Along with Hungary, Slovakia, Austria and Spain, these three countries are reluctant backers of economic curbs against Russia and, as long as the shaky truce holds in eastern Ukraine, the anti-sanctions bloc will lay down a marker at an EU summit starting Thursday in Brussels, Bloomberg reported.
“The likeliest outcome is that they will not agree to roll over the sanctions now and they will put off a decision until the last possible moment before the sanctions expire,” Ian Bond, a former British diplomat now with the Center for European Reform in London, said by phone.
“The anti-sanctions camp seems to be growing in confidence,” Steven Blockmans, an analyst at the Center for European Policy Studies in Brussels, told Bloomberg by phone.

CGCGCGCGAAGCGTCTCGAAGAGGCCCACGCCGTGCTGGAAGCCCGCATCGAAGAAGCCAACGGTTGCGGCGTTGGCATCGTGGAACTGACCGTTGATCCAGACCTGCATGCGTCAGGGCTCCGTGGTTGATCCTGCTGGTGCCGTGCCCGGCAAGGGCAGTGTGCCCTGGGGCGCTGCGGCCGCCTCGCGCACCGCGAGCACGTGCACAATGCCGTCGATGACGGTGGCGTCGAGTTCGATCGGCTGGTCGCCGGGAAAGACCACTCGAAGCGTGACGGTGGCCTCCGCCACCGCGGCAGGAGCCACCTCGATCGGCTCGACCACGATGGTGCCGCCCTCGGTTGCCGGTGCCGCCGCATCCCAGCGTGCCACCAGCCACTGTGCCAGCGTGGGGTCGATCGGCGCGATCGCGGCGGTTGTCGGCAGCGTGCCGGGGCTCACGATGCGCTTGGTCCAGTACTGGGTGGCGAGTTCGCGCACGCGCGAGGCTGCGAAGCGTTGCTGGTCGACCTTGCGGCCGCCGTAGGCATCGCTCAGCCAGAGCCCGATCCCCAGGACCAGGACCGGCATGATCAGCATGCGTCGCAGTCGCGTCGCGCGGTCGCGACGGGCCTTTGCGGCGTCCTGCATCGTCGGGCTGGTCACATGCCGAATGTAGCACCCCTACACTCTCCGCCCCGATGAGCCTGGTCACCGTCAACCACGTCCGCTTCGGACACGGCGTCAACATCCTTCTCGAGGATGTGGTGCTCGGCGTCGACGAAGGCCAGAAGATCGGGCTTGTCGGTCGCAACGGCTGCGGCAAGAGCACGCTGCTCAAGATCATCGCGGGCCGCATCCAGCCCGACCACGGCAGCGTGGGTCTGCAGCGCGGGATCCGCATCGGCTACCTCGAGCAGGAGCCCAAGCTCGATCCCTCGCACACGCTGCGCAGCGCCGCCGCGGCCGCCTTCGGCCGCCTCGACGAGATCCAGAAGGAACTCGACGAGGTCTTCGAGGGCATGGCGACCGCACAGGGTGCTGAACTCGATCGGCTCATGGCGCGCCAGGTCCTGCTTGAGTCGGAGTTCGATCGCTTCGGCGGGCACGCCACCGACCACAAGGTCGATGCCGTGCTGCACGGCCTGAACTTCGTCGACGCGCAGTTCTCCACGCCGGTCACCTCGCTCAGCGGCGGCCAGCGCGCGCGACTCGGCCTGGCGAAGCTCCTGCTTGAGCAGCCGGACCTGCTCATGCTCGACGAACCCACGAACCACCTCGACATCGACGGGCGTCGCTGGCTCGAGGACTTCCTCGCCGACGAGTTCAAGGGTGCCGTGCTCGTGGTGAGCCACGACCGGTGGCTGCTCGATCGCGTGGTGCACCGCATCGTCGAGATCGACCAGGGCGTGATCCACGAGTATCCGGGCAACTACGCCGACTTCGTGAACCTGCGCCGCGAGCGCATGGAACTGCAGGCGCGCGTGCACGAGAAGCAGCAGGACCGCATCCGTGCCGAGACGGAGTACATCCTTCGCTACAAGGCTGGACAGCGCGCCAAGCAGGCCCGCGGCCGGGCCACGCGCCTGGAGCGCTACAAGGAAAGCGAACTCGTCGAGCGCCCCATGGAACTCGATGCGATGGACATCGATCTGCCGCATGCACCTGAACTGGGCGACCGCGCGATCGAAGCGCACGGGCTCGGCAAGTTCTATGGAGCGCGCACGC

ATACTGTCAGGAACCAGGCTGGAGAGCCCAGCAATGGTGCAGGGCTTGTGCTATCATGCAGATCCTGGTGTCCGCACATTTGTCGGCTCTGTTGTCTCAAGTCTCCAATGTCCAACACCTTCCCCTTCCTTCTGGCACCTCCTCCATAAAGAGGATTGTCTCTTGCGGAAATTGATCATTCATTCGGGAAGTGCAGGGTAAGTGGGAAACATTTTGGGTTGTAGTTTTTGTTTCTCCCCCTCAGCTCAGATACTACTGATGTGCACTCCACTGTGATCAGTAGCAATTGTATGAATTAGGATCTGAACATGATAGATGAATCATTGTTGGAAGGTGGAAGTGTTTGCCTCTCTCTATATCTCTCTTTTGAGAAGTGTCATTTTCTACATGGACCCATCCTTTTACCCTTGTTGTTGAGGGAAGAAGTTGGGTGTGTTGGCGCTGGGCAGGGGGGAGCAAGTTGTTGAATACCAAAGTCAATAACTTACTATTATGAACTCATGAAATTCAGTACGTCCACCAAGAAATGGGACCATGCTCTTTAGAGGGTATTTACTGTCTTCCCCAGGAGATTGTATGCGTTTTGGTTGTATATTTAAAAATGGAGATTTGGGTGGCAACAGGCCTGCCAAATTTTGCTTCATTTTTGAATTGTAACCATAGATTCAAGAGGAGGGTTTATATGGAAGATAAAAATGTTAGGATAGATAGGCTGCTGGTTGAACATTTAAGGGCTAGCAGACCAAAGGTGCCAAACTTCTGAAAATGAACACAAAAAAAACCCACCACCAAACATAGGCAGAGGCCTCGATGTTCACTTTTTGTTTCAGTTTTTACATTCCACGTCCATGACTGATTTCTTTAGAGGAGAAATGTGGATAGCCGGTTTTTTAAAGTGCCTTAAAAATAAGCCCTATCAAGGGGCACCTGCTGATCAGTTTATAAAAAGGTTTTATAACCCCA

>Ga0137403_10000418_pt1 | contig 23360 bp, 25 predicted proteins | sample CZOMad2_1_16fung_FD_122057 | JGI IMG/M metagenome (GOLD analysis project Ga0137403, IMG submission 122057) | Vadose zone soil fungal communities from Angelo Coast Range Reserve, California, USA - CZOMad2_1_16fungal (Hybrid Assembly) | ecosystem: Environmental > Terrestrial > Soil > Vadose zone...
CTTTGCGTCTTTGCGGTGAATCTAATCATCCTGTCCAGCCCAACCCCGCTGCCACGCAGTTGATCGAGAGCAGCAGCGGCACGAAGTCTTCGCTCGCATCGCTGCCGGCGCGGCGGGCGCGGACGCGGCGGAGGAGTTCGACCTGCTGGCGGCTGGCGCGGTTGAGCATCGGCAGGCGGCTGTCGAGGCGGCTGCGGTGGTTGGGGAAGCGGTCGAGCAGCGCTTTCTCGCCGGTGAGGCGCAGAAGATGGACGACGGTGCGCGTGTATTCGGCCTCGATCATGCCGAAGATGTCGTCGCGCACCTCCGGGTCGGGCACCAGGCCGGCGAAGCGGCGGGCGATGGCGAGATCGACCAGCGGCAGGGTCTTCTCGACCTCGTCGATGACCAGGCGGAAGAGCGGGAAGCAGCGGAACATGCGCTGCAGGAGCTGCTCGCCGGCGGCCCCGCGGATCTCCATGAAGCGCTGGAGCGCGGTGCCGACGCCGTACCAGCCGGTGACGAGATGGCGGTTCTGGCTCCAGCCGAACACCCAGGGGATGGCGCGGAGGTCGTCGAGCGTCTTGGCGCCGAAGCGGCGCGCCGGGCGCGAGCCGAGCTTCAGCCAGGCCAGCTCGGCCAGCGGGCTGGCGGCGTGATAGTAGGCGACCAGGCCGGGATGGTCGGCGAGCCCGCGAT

EU governments halted trade and visa talks with Russia and started blacklisting Russian politicians and military officers shortly after Crimea rejoined Russia last March. Those asset freezes and travel bans were extended by six months in January 2015.
Meanwhile, the foreign minister of Latvia, which currently holds the EU’s rotating chair, does not believe any new sanctions against Russian will be discussed in Brussels.